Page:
Another important factor that promotes the development of direct dyes is that people continue to put forward new requirements for color fastness. Around the 1930s, vat dyes and insoluble azo dyes appeared in cotton dyes. The reactive dyes for cotton that appeared in the 1950s have won the favor of consumers for their good dyeing fastness, which has formed a huge impact on direct dyes.
As we all know, the biggest disadvantage of direct dyes is poor color fastness. To solve this problem, people have made unremitting efforts for hundreds of years. In the early days, improvements were made in the post-dyeing treatment. The more mature and widely used methods are copper salt post-treatment and diazotization post-treatment, forming two types of direct dyes called direct copper salt dyes and direct diazo dyes.
Then came the azo direct dyes with copper complex structure and some non-azo direct dyes with heterocyclic structure. Their main feature is that the light fastness is above grade 4. For the convenience of application, people added the varieties of direct dyes that do not require post-treatment and have better light fastness, forming direct light fast dyes.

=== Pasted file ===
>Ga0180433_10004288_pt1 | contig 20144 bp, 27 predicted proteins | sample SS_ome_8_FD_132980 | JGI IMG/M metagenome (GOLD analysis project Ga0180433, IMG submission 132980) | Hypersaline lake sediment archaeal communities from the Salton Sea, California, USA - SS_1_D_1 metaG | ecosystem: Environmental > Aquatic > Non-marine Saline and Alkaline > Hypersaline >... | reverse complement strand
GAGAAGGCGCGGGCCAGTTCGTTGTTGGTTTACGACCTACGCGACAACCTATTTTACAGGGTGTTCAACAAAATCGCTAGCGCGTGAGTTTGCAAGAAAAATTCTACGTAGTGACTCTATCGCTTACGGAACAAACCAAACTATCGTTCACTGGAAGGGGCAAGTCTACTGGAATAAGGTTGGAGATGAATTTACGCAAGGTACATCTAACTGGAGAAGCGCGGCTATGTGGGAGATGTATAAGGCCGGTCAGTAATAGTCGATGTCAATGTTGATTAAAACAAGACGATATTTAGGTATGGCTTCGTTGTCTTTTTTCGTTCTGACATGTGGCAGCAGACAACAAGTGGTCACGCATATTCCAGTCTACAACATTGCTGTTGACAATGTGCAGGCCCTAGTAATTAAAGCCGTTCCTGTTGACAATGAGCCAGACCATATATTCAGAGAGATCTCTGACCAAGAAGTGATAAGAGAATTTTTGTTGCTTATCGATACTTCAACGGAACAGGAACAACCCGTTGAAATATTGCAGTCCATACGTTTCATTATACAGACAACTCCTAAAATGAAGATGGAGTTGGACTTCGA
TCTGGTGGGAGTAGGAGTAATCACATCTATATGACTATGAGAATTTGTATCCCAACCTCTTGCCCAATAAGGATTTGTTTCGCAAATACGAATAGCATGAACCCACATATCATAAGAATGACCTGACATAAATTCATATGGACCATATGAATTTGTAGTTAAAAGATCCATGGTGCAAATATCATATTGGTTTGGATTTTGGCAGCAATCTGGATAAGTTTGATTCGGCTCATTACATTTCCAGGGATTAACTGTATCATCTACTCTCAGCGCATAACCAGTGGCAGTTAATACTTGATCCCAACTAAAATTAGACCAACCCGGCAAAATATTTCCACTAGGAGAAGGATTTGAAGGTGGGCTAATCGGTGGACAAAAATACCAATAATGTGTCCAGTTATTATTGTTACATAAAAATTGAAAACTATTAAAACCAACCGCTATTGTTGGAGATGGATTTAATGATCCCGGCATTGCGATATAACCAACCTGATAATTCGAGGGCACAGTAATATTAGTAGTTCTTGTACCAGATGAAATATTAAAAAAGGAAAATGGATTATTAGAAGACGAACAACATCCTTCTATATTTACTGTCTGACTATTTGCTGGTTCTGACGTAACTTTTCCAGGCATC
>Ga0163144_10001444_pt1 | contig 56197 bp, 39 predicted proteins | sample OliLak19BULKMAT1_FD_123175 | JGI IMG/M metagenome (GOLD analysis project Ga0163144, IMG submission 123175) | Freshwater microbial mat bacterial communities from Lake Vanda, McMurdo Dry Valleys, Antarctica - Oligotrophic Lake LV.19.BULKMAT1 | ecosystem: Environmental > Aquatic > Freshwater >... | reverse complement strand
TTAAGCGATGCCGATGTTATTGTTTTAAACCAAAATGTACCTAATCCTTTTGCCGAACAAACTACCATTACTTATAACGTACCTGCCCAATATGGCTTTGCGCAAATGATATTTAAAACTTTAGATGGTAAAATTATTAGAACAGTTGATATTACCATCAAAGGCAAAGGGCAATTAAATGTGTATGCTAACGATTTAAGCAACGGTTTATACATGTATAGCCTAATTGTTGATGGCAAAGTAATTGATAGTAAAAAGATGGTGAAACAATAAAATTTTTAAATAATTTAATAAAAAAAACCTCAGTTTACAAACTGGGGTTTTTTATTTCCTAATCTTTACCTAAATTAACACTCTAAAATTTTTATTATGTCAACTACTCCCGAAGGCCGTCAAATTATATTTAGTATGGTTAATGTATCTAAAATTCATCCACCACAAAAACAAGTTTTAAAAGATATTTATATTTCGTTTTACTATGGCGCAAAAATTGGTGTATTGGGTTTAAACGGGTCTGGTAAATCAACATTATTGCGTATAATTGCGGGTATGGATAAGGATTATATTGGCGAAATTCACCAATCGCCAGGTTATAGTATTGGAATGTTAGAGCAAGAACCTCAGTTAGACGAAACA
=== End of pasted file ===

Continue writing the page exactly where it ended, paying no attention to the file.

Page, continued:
From the 1930s to the 1970s, people's interest in the dyeing of cellulose fibers seems to be concentrated on reduced, insoluble azo and reactive dyes. During this period, there was no significant progress in the structure of direct dyes, mainly using the development of organic chemistry to develop cationic fixing agents. The more widely used varieties are fixing agent Y and fixing agent M.
Their use makes the direct dyes have a certain improvement in the fastness of water immersion, washing, perspiration and other dyeing fastness, but the color fastness to light and rubbing are reduced to varying degrees. With the emergence of washing machines and their widespread entry into households, people have put forward higher requirements for the dye fastness of textiles. with